Surf’s up in Edinburgh: Aussie ‘Platypus’ inspects city’s aqueduct

Surf’s up in Edinburgh: Aussie ‘Platypus’ inspects city’s aqueduct

High-resolution imagery from surfboard inspects water flow

Marrying automated inspection technology to a surfboard might sound a little like an undergraduate engineering project.

Yet such a solution is helping to analyse utility Scottish Water’s Talla Aqueduct in Edinburgh, which is vital to the supply of the city’s drinking water.

Called the Platypus, the device is the work of Australian-based robotics firm Abyss Solutions, that combines remotely operated vehicles (ROVs) with data analytics.

Specially created for Scottish Water and working with water quality specialists Panton McLeod, the Platypus has been designed to detect and analyse cracks and other faults in this aqueduct and potentially other assets owned by Scottish Water.

The Talla Aqueduct carries water from two reservoirs to Edinburgh, operating since 1905. For most of its 45km length, it runs as a tunnel, split by several bridges and siphons. It is capable of taking up to 127 megalitres of water in a day.

Six metres below ground in places, in the past sections would have to be fully drained for inspection, a logistical challenge while supplying Edinburgh’s water. Inspections were difficult and potentially dangerous, needing a team of up to 200 people and hundreds of hours.

Today, with the Platypus, Scottish Water can inspect with the aqueduct remaining fully operational.

How it all works

High-resolution imagery can now be gathered from above and below the water inside the aqueduct. The surfboard acts as the platform (autonomous surface vehicle, or ASV) to support this specialist recording equipment.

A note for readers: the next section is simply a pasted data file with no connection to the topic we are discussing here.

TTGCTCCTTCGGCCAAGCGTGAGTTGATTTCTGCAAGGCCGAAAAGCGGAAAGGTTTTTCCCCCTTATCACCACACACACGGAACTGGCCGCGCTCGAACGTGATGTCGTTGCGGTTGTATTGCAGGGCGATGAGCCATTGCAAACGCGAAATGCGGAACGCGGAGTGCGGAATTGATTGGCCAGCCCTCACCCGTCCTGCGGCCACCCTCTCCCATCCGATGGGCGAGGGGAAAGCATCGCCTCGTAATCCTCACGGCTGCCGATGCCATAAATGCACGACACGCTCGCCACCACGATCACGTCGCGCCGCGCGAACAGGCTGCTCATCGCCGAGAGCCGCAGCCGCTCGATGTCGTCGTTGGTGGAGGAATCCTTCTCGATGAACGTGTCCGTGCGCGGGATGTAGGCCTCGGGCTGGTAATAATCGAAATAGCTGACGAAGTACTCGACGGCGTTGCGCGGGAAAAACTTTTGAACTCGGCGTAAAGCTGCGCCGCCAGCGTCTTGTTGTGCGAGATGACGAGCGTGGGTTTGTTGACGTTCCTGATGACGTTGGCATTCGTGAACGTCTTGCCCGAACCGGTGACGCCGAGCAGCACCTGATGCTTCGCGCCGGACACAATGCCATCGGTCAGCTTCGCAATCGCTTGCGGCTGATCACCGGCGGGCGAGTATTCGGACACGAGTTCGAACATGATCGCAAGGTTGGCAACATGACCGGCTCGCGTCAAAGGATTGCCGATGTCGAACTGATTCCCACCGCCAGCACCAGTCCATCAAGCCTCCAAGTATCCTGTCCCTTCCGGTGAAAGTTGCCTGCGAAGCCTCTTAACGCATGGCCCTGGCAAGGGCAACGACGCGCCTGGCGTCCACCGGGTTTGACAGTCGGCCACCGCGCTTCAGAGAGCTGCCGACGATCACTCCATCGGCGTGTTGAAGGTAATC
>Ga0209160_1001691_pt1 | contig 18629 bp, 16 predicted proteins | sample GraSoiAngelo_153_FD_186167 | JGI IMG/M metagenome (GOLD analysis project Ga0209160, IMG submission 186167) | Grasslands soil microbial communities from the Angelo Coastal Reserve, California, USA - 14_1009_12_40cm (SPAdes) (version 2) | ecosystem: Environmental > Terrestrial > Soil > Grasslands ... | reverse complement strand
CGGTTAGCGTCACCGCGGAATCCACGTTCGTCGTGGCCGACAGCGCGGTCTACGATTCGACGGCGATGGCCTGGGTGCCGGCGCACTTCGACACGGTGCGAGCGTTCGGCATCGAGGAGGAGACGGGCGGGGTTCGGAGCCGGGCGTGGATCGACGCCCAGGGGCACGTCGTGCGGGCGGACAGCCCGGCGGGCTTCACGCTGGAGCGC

High definition cameras and lighting were fitted along with sensors to steer the Platypus along a pre-programmed alignment while moving it around obstacles.

 

The Platypus uses sonar, gathering data below water level and a remote sensing method that uses light in the form of a pulsed laser to measure ranges above water level. The data generates three-dimensional models of the internal surface, which are recorded on the device.

The footage is then passed through software which cleans up the images and is then able to identify and categorise defects within the asset. Once detected, engineers can carry out more detailed inspections and necessary repairs in these areas.

The Platypus was first trialled along a 1.5km long section of the Talla Aqueduct before getting the green light to inspect the whole water route.

Technology used in driverless cars

The team at Abyss Solutions came to the attention of Scottish Water after successful reservoir and dam inspection projects in Australia, Wales (at Lisvane Reservoir and Craig Goch Dam) and at Lake Mead, the largest reservoir in the US, in Southern Nevada.

David Brady, head of global water at Abyss Solutions, said: “On each project, we design and build survey vessels to suit the specific conditions. For Talla, precise positioning of any defects identified was a must as well as the accurate mapping of the tunnel's route between access points. For this reason, the same technology used for the navigation of driverless cars was incorporated into the suite of sensors – and this time a surfboard."

 

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